The first installment of supplies and provisions tagged for launch on Orbital ATK’s next commercial supply run to the International Space Station, the company’s first since a catastrophic launch failure last year, has been loaded into the Cygnus spacecraft’s pressurized cargo section.
Technicians will install more cargo next month before sealing the Cygnus spaceship’s hatch for launch. When the automated cargo capsule blasts off Dec. 3, it will haul up approximately 7,700 pounds (3,500 kilograms) to the International Space Station.
The flight is Orbital ATK’s fourth commercial resupply mission to the complex, out of 10 cargo launches currently on contract with NASA.
Ground crews connected the Cygnus spacecraft’s pressurized cargo module, made in Italy by Thales Alenia Space, with the ship’s propulsion and power segment inside Kennedy Space Center’s Space Station Processing Facility on Oct. 22. The next step calls for the spacecraft to be transferred to a nearby fueling facility to receive propellant for in-space maneuvers and a final load of time-sensitive supplies.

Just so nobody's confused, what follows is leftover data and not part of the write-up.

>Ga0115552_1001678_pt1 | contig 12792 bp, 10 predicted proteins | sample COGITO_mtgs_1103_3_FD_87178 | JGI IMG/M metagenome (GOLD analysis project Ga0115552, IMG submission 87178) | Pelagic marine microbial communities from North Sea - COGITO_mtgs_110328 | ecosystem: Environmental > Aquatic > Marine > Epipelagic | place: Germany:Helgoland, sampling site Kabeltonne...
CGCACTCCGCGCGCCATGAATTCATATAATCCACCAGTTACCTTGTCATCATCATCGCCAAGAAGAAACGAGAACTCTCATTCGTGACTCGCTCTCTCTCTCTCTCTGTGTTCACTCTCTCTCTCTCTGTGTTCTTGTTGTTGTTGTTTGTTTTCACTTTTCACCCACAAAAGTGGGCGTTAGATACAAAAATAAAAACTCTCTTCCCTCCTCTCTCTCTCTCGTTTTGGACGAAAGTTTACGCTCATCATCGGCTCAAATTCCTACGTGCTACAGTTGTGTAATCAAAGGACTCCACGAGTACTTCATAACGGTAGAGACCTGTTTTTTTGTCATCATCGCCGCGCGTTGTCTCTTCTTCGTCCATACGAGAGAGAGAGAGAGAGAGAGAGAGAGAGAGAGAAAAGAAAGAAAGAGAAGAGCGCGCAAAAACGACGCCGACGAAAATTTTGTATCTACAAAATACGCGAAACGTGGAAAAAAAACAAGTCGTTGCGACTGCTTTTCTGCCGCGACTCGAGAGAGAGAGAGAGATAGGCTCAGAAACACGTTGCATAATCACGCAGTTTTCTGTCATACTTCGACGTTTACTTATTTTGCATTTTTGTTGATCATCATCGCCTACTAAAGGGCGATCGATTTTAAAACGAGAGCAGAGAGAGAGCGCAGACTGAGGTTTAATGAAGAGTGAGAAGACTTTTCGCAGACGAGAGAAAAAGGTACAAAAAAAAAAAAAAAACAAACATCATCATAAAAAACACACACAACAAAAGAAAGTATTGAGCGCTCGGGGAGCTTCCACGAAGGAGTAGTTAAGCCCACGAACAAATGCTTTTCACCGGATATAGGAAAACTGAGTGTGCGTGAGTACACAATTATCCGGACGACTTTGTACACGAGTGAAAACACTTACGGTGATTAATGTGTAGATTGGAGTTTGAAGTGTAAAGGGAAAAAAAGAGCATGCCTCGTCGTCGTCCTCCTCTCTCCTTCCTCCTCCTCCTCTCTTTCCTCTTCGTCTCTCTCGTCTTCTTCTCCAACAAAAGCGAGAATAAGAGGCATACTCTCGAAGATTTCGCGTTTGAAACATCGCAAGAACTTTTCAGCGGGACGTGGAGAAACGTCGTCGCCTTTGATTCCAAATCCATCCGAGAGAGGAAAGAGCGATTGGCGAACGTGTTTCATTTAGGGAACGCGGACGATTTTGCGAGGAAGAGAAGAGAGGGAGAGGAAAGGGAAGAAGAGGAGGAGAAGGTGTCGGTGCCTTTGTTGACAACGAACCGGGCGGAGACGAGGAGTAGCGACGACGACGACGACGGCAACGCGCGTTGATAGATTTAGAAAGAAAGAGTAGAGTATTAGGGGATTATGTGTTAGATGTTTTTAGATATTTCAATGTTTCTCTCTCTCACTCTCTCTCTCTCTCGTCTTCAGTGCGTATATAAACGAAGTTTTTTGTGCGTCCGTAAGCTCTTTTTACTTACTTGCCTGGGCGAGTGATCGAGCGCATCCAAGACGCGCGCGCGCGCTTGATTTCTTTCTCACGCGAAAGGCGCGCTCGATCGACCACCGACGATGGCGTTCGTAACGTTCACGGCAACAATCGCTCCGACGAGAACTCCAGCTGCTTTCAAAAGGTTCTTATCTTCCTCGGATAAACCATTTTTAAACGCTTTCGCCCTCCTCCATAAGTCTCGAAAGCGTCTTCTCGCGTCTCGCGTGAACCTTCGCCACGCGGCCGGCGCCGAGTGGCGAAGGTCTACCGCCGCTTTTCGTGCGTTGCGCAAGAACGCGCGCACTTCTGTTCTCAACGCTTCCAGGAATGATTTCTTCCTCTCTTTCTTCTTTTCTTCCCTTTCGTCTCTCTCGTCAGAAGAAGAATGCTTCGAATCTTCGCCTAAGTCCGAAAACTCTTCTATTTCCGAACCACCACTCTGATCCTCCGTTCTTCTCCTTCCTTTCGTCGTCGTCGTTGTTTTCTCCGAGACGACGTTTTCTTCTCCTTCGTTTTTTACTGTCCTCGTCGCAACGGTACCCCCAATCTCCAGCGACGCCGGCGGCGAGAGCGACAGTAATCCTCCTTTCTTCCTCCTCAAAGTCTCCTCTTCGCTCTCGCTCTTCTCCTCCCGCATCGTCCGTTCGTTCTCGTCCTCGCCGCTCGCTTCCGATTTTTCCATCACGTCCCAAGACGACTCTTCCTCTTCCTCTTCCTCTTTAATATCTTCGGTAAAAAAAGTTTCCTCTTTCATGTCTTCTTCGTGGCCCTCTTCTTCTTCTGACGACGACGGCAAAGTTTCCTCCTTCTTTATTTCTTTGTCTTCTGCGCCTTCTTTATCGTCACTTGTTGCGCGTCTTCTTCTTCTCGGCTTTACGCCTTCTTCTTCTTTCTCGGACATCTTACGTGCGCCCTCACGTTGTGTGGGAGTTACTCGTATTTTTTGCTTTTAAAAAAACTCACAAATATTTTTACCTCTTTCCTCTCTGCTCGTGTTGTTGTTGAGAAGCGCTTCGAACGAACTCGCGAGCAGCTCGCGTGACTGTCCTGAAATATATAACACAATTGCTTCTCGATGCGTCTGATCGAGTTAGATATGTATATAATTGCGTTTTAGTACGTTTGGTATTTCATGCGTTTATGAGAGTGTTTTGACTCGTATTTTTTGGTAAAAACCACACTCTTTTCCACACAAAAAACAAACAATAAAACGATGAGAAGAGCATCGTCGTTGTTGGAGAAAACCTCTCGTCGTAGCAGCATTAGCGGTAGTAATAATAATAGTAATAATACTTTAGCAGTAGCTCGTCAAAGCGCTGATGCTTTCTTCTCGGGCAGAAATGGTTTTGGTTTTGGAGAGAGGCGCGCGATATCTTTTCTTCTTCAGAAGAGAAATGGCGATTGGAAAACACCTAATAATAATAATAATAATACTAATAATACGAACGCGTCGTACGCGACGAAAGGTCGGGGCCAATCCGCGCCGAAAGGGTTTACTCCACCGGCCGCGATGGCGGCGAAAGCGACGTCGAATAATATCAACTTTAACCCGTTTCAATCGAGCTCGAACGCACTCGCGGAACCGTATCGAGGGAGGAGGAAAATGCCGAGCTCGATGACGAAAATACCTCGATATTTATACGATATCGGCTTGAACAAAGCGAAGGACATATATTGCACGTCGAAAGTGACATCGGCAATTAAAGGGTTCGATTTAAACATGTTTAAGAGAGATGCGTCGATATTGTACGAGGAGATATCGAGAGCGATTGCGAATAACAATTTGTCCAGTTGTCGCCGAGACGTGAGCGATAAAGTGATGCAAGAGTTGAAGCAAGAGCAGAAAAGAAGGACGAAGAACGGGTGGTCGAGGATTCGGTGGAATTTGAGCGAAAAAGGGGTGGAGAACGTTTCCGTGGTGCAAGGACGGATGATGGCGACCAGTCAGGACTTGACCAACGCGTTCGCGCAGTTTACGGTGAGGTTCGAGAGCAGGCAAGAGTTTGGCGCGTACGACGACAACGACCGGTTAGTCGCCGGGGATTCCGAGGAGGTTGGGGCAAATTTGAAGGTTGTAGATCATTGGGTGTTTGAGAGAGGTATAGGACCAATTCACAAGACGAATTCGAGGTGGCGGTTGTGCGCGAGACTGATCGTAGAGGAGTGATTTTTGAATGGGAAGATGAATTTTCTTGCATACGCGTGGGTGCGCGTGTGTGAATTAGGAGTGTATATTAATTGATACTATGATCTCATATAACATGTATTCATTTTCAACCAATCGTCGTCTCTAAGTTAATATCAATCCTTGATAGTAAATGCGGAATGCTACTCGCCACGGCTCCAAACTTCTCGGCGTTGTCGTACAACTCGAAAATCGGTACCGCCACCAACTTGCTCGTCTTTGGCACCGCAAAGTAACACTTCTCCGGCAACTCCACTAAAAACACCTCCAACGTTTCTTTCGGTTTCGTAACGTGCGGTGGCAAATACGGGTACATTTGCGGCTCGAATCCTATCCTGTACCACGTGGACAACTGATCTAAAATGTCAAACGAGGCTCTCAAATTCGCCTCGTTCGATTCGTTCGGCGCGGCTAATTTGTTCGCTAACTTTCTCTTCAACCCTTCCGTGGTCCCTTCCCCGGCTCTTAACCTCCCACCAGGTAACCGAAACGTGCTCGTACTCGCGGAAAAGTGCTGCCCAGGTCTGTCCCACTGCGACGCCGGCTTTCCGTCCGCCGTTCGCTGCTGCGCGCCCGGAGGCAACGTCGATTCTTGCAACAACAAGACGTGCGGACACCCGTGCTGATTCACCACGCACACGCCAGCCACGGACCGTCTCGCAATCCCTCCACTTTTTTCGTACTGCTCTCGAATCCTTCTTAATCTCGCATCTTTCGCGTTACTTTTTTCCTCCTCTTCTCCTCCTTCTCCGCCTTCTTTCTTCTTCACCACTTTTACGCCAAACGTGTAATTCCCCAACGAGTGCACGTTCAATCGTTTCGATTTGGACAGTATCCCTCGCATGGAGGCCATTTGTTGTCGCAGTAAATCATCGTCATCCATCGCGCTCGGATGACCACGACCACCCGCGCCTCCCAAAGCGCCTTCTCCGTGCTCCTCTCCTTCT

Then the spacecraft will be enclosed within the nose cone of its Atlas 5 rocket in mid-November, followed by its shipment to Cape Canaveral’s Complex 41 launch pad for lifting atop the launcher.
NASA contracted with SpaceX and Orbital ATK for resupply services to the space station in 2008. The next Cygnus flight, dubbed OA-4, is Orbital ATK’s first mission since the company’s third cargo flight crashed shortly after liftoff in October 2014.
It is also the first commercial cargo flight to the station from U.S. soil since a SpaceX Falcon 9 rocket disintegrated minutes after launch in June, grounding that firm’s launch manifest.
Orbital ATK purchased two Atlas 5 rocket launches from United Launch Alliance to keep the Cygnus missions flying while outfitting its Antares booster with new engines.
The OA-4 mission will mark the first time the Cygnus spacecraft will fly with new circular solar arrays and an enlarged cargo module to accommodate extra supplies.
More photos of the Cygnus spacecraft’s processing are posted below.
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